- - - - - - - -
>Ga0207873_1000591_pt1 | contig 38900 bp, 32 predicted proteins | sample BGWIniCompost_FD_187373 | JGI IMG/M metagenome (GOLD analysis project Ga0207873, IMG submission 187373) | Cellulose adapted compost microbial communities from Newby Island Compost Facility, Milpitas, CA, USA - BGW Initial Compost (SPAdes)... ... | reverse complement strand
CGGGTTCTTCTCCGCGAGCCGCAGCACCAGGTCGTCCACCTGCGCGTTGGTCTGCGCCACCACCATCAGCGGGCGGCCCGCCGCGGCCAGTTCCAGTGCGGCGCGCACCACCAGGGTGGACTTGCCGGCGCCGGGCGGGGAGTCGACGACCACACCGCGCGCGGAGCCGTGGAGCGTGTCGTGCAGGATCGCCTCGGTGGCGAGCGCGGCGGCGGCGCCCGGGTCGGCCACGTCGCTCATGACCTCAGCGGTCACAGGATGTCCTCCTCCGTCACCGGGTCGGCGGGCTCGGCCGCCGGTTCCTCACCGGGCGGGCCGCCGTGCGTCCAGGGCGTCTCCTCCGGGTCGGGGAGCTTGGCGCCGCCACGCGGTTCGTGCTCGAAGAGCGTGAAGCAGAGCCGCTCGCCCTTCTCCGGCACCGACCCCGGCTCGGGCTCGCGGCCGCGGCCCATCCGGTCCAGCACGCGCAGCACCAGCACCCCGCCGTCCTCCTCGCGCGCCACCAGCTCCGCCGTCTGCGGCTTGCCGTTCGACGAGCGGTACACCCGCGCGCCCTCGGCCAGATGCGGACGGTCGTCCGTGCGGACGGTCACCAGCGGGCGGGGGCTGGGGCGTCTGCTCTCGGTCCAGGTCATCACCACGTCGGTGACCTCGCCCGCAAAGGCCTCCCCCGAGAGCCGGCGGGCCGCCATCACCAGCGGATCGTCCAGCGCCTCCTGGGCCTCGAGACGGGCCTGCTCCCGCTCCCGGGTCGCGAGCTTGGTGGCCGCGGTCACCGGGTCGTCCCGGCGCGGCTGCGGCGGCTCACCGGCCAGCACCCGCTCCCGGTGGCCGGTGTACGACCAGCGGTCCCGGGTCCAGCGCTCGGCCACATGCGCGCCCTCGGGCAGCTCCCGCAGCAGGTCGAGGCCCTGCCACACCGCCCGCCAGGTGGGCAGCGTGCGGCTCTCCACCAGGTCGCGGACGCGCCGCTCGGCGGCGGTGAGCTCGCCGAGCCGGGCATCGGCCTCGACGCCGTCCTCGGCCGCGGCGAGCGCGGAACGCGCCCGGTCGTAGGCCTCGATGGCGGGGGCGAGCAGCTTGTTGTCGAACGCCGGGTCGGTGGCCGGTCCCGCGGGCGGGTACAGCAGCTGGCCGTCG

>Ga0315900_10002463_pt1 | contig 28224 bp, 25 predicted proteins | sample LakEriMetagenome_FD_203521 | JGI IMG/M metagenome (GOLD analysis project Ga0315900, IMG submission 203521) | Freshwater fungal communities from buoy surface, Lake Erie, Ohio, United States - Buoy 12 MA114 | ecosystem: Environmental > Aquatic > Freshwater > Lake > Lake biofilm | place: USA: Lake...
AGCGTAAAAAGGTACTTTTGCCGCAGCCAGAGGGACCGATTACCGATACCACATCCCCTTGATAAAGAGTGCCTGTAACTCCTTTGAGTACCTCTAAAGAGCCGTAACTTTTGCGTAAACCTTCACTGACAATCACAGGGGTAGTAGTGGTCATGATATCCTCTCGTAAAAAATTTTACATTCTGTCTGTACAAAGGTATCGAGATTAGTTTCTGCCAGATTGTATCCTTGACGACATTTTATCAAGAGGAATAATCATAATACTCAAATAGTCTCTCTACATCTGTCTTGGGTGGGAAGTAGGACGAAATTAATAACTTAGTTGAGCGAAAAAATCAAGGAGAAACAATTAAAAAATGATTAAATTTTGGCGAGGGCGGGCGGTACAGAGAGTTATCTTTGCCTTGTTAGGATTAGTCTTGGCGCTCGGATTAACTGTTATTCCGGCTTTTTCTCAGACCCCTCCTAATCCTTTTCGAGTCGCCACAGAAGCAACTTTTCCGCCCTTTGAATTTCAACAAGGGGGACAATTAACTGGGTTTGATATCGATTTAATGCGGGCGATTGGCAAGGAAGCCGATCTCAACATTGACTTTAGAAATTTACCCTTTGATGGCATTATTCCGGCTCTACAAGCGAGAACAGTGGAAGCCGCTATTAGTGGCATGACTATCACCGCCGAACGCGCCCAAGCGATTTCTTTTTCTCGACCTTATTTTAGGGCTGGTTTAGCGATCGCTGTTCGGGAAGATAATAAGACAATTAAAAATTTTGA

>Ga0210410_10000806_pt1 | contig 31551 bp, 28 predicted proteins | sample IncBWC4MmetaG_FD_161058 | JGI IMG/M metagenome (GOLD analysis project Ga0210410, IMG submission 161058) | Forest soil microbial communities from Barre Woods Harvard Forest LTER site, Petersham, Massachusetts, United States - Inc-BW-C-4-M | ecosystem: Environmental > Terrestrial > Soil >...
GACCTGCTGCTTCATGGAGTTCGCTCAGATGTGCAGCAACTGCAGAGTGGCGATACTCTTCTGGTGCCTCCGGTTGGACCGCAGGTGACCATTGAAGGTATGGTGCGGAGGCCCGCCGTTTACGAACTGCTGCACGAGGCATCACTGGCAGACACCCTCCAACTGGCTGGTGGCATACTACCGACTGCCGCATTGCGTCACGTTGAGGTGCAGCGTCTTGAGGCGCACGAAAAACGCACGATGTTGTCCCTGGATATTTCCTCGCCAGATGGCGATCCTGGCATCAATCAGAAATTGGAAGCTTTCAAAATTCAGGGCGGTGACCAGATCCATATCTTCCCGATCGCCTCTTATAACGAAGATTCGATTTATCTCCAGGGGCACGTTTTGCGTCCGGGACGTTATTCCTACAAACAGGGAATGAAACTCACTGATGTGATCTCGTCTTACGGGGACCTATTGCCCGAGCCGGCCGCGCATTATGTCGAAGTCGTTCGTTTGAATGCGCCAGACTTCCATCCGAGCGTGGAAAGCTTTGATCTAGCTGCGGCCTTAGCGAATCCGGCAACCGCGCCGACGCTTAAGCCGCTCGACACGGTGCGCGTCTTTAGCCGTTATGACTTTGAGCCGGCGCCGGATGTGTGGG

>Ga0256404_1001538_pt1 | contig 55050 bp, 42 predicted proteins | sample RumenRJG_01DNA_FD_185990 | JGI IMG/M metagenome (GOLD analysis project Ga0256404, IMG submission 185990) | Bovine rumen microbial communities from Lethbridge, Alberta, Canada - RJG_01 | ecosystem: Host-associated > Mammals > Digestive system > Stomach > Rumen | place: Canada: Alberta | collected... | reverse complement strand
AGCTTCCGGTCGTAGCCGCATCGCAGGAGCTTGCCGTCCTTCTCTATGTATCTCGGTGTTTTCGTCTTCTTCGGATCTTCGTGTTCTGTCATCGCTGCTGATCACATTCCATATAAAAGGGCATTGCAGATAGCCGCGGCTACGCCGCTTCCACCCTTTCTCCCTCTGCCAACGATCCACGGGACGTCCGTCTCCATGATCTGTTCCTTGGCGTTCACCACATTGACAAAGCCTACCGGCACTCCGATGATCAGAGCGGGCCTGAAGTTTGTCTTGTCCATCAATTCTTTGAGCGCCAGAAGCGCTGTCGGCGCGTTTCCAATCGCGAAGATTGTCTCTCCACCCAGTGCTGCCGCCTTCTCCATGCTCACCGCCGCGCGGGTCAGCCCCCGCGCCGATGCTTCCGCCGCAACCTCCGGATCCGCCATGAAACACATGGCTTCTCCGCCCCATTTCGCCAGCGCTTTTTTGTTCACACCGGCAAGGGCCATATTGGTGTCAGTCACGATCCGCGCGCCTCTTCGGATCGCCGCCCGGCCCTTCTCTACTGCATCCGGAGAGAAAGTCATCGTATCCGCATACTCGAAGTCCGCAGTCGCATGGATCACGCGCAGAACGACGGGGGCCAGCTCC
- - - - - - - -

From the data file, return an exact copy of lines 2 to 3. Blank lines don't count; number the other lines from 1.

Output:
CGGGTTCTTCTCCGCGAGCCGCAGCACCAGGTCGTCCACCTGCGCGTTGGTCTGCGCCACCACCATCAGCGGGCGGCCCGCCGCGGCCAGTTCCAGTGCGGCGCGCACCACCAGGGTGGACTTGCCGGCGCCGGGCGGGGAGTCGACGACCACACCGCGCGCGGAGCCGTGGAGCGTGTCGTGCAGGATCGCCTCGGTGGCGAGCGCGGCGGCGGCGCCCGGGTCGGCCACGTCGCTCATGACCTCAGCGGTCACAGGATGTCCTCCTCCGTCACCGGGTCGGCGGGCTCGGCCGCCGGTTCCTCACCGGGCGGGCCGCCGTGCGTCCAGGGCGTCTCCTCCGGGTCGGGGAGCTTGGCGCCGCCACGCGGTTCGTGCTCGAAGAGCGTGAAGCAGAGCCGCTCGCCCTTCTCCGGCACCGACCCCGGCTCGGGCTCGCGGCCGCGGCCCATCCGGTCCAGCACGCGCAGCACCAGCACCCCGCCGTCCTCCTCGCGCGCCACCAGCTCCGCCGTCTGCGGCTTGCCGTTCGACGAGCGGTACACCCGCGCGCCCTCGGCCAGATGCGGACGGTCGTCCGTGCGGACGGTCACCAGCGGGCGGGGGCTGGGGCGTCTGCTCTCGGTCCAGGTCATCACCACGTCGGTGACCTCGCCCGCAAAGGCCTCCCCCGAGAGCCGGCGGGCCGCCATCACCAGCGGATCGTCCAGCGCCTCCTGGGCCTCGAGACGGGCCTGCTCCCGCTCCCGGGTCGCGAGCTTGGTGGCCGCGGTCACCGGGTCGTCCCGGCGCGGCTGCGGCGGCTCACCGGCCAGCACCCGCTCCCGGTGGCCGGTGTACGACCAGCGGTCCCGGGTCCAGCGCTCGGCCACATGCGCGCCCTCGGGCAGCTCCCGCAGCAGGTCGAGGCCCTGCCACACCGCCCGCCAGGTGGGCAGCGTGCGGCTCTCCACCAGGTCGCGGACGCGCCGCTCGGCGGCGGTGAGCTCGCCGAGCCGGGCATCGGCCTCGACGCCGTCCTCGGCCGCGGCGAGCGCGGAACGCGCCCGGTCGTAGGCCTCGATGGCGGGGGCGAGCAGCTTGTTGTCGAACGCCGGGTCGGTGGCCGGTCCCGCGGGCGGGTACAGCAGCTGGCCGTCG

>Ga0315900_10002463_pt1 | contig 28224 bp, 25 predicted proteins | sample LakEriMetagenome_FD_203521 | JGI IMG/M metagenome (GOLD analysis project Ga0315900, IMG submission 203521) | Freshwater fungal communities from buoy surface, Lake Erie, Ohio, United States - Buoy 12 MA114 | ecosystem: Environmental > Aquatic > Freshwater > Lake > Lake biofilm | place: USA: Lake...